5 Ogbuehi knew that failing to use the form would put him at risk.
Finally, to the extent that Plaintiff argues that his chest pain was cardiac related and it
7 was misdiagnosed, medical malpractice and even gross negligence are insufficient to establish
8 deliberate indifference to a serious medical need. Lemire, 726 F.3d at 1082. In this instance, it
9 is undisputed that Defendant Ogbuehi examined Plaintiff, an EEG was ordered, the EEG results
10 were normal, and Plaintiff was diagnosed with non-cardiac related chest pain. (Decl. of I.
11 Ogbuehi ¶¶ 5, 6; Ex. A, M-571.) Plaintiff symptoms resolved with thirty minutes of onset and he
12 was instructed to return if he had any further symptoms and was provided with a follow-up
13 appointment. (Decl. of I. Ogbuehi ¶ 6; Ex. A, M-571.)
Plaintiff saw Defendant Ogbuehi on May 19, 2010 for a refill of his baclofen. (U.F. 38.)
15 Plaintiff states that he asked Defendant Ogbuehi for cardiac evaluation but she stated his cardiac
16 concern had been documented on March 17, 2010. (ECF No. 87 at 24.) Plaintiff also contends
17 that when he asked Defendant Ogbuehi if he was being refused treatment due to budgetary
18 concerns Defendant Ogbuehi “harshly said CDC Title 15 does not require treatment ‘unless an
19 inmate has great pain or is dying.” (Id.) However, this response does not demonstrate that
20 Defendant Ogbuehi was aware that Plaintiff was suffering from a serious medical problem and
21 failed to respond.
Plaintiff states that when he informed Defendant Ogbuehi that he complained of ongoing
23 chest pain, Defendant Ogbuehi dismissed his concerns as non-cardiac.
24 demonstrates that Defendant Ogbuehi diagnosed Plaintiff with non-cardiac pain and to the extent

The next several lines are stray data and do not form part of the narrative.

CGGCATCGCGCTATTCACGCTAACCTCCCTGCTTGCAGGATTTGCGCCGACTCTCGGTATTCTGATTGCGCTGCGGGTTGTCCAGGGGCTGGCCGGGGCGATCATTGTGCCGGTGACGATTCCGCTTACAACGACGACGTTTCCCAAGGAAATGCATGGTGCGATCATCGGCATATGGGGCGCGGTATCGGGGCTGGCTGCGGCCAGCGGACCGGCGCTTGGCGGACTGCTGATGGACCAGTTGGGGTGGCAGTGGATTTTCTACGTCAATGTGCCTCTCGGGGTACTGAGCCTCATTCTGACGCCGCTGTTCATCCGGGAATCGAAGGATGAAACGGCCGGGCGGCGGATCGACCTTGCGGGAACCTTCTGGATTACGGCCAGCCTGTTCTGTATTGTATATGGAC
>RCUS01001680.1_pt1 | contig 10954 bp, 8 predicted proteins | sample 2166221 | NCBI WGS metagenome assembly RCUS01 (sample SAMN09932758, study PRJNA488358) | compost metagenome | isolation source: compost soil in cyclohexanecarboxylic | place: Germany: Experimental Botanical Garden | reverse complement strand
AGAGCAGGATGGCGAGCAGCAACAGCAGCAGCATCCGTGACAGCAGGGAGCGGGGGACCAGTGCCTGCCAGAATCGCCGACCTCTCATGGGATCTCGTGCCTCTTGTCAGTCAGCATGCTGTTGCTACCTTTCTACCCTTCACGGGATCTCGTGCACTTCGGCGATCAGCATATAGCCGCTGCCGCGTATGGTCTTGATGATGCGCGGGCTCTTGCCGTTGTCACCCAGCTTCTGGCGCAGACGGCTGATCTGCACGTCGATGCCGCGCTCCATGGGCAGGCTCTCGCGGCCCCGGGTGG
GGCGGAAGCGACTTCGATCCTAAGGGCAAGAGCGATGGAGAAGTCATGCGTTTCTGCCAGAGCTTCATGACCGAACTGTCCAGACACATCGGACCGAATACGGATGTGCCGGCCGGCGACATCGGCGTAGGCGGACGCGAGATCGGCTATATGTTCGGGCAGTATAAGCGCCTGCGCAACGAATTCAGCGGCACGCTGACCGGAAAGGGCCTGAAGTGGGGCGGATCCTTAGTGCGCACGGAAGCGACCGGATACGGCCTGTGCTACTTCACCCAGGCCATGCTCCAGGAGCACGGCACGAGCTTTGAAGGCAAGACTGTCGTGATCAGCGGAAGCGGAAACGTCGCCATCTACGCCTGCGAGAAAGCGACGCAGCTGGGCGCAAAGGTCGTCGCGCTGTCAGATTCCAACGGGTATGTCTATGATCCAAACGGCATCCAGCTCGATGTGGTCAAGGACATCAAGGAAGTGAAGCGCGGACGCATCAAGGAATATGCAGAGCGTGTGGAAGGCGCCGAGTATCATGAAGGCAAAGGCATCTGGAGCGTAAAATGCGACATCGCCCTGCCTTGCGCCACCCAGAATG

25 that Plaintiff was misdiagnosed it does not rise to the level of deliberate indifference. Plaintiff’s
26 lab results showed that his lipids were well controlled and Defendant’s expert has testified that
27 this cardiac risk during this period of time was at 3 percent. (Decl. of Bruce P. Barnett M.D., ¶¶
28 23, 26.).
Plaintiff argues that Defendant Ogbuehi was wrong in her declaration about Plaintiff
2 having a stent placed because that did not occur until October 25, 2010 and if Defendant
3 Ogbuehi would have referred him to a cardiologist his heart attack would have been prevented.
4 However, construing the facts most favorably to Plaintiff, Defendant Ogbuehi’s misdiagnosis of
5 any complained of chest pain as non-cardiac does not rise to the level of deliberate indifference.
6 Lemire, 726 F.3d at 1082. Plaintiff has failed to meet his burden of establishing that a genuine
7 issue of material fact exists as to whether Defendant Ogbuehi was deliberately indifferent to his
8 serious medical needs by not refilling his medication or referring Plaintiff to a cardiologist.